The books every university leader should read

The book is far from obsolete. Our feature recommends key texts for students, and one v-c looks to Machiavelli for advice

April 14, 2016
Human head-shaped bookshelf stacked with books
Source: iStock

Who has time for books when there’s an image to be maintained on Facebook, witticisms to be dispensed to Twitter, and selfies dispatched via Snapchat?

Teenagers, we’re told, are so consumed by digital that they struggle to fit in face-to-face social lives (note the declining teen pregnancy rate), let alone read novels.

It’s not only teens who face greater digital demands on their time. Take the most prolific tweeter among UK vice-chancellors: Dominic Shellard, of De Montfort University, has tweeted almost 40,000 times, which equates to about 600,000 words – more, apparently, than in War and Peace. Whatever your age or position, such digital dedication is bound to eat into time to do other things (and I speak as someone who has tweeted 8,000 times myself).

So in our cover story this week, we ask academics to suggest one title they’d urge undergraduates to read before they head off to university.

In a similar vein, and knowing how pressed for time vice-chancellors are, I conducted a straw poll of university leaders, asking what single book they would recommend to prospective v-cs to prepare them for the rigours of the top job.

Shellard’s choice isn’t Tolstoy but John Kotter’s Leading Change, which he says was recommended to him by Sir Keith Burnett, his old boss at the University of Sheffield, “with a mischievous, knowing smile which said that this would save me months of false moves. It was a revelation. Clear, accessible and appealingly persuasive, it steadied my nerves for the task ahead.”

- Scholars choose ‘essential’ texts to introduce sixth-formers to the academy

As a former head of the Arts and Humanities Research Council, Sir David Eastwood’s choice is less obviously from the management canon: he recommends Alexis de Tocqueville’s L’Ancien Régime et la Révolution, and suggests that it’s OK to read it in translation, “but try to quote from it in French”.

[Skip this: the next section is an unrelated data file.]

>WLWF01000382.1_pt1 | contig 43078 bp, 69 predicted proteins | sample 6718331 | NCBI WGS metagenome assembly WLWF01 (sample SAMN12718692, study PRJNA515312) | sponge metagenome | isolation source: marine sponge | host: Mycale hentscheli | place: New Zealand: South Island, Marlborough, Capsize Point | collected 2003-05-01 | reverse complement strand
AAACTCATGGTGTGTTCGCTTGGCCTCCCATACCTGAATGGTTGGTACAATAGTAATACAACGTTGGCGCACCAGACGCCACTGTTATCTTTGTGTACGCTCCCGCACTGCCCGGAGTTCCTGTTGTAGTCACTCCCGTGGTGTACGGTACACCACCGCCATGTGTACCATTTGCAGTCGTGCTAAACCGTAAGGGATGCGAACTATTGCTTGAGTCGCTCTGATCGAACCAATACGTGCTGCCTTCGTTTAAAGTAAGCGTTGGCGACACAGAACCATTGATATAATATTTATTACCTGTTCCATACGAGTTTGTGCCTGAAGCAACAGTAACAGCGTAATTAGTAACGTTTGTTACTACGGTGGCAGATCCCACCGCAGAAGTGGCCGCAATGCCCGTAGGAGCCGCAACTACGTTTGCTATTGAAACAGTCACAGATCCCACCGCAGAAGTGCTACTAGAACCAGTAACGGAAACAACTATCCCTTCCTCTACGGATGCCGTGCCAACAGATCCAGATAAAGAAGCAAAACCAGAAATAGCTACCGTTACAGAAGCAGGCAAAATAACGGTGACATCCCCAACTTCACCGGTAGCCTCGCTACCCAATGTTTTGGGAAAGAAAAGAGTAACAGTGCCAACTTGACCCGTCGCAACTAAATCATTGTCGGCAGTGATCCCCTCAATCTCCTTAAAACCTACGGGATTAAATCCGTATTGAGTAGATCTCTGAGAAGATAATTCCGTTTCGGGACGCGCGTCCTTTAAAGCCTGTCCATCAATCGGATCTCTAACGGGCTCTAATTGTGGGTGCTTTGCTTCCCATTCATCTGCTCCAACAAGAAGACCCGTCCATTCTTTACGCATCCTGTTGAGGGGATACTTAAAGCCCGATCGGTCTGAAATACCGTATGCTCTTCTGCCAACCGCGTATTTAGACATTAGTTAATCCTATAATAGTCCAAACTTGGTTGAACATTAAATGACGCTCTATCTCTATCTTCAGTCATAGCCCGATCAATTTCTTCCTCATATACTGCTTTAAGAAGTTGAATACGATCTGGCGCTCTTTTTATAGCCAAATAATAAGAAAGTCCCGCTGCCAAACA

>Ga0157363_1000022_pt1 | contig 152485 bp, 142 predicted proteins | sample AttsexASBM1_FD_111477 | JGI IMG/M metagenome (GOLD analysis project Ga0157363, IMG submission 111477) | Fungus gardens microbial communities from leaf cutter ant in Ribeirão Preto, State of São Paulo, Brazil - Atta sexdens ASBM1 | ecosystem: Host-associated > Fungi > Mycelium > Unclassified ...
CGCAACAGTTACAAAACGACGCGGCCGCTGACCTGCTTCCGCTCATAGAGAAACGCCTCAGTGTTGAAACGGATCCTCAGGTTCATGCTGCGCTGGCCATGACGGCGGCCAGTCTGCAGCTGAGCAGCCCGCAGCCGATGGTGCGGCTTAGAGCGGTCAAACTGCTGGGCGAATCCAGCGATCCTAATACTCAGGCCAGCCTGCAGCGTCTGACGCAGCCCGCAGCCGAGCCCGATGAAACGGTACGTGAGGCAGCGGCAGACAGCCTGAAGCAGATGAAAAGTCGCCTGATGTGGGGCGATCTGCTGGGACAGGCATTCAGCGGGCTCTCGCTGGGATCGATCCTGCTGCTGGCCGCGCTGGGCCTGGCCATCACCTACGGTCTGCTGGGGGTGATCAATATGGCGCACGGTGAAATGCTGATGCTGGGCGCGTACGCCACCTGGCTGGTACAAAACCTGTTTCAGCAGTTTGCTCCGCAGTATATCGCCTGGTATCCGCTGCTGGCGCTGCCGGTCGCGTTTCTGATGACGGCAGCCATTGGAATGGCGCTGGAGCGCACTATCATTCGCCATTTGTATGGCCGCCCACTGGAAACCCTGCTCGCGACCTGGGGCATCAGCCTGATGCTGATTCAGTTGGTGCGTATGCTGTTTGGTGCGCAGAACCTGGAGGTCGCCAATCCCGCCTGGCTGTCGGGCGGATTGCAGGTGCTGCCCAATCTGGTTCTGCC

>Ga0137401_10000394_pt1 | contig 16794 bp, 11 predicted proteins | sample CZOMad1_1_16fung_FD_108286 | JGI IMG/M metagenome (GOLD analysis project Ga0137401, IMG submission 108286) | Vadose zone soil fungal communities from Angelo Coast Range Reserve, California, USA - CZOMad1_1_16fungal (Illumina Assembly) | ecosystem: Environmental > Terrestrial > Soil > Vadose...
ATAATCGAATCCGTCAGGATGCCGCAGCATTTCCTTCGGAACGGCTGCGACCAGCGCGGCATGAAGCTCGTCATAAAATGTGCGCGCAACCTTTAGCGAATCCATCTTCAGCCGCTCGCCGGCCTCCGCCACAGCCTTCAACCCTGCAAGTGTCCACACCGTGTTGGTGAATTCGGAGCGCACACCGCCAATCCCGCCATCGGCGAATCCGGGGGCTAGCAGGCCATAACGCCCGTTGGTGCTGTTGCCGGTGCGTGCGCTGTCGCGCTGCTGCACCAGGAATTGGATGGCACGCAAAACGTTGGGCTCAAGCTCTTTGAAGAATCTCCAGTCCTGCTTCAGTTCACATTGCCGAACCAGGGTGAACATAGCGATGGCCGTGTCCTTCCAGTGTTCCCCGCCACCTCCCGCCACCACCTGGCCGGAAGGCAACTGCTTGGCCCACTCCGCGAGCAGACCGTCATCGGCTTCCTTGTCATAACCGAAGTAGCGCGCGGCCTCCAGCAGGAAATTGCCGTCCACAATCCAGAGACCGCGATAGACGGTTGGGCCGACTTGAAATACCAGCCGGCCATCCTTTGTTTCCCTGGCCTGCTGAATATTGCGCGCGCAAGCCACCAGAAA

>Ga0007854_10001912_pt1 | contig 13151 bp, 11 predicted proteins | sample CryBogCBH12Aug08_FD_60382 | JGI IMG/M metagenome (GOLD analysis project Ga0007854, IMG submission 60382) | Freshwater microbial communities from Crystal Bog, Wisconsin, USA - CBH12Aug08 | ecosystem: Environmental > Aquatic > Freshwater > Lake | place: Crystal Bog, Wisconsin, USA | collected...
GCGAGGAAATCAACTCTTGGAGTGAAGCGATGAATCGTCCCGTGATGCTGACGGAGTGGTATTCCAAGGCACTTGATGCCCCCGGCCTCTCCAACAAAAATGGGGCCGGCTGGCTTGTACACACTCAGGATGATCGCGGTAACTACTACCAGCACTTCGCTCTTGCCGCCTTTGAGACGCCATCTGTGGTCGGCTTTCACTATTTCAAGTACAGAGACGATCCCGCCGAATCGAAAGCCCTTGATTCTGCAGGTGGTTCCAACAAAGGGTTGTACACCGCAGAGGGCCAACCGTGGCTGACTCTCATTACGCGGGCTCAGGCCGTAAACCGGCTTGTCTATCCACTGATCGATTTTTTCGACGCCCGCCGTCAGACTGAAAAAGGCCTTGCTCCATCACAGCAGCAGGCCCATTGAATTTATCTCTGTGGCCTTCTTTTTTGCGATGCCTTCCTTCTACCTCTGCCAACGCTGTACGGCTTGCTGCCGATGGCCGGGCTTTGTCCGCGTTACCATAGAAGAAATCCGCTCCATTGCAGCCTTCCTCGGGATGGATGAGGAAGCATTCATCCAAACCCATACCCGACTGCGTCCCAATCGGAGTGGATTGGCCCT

It is, he says, “a truly great book and a profound exploration of the interplay between ideas, political culture, and structures. It explains how a regime worked, modernised, atrophied and collapsed. It warns against the dangers of over-centralisation, and memorably concludes that ‘the most dangerous time for a bad government is when it seeks to reform itself’.” John Cater, vice-chancellor of Edge Hill University, says that his advice would be “no 1970s management theory, no business process re-engineering, and as few operating objectives and performance measures as you can sensibly get away with”.

“Rather, vision, communication, culture, ethos, strategy. Go back 2,300 years and try Philip Freeman’s 2011 biography of Alexander the Great, the glory not the dirt, the civilising not the brutalising. And avoid the tainted wine. You’ll only ever be Alexandr(a) the Tolerable, but at least you’ve lived past 32.”

For Dame Nancy Rothwell, of the University of Manchester, Stefan Collini’s What Are Universities For? is a must-read – so much so that she gave a copy to each of her governors. “Thoughtful, provocative and amusing, I don’t agree with all of Stefan’s conclusions, but I fully agree with his answer to the question in the title, which is that universities are basically for the public good. This is something that a new v-c should be mindful of,” she advises.

Finally, Christina Slade, vice-chancellor of Bath Spa University, has two options to prepare future v-cs for their game of thrones: “My choice is Machiavelli, The Prince,” she says. “If you need another, Hilary Mantel’s Bring up the Bodies.”

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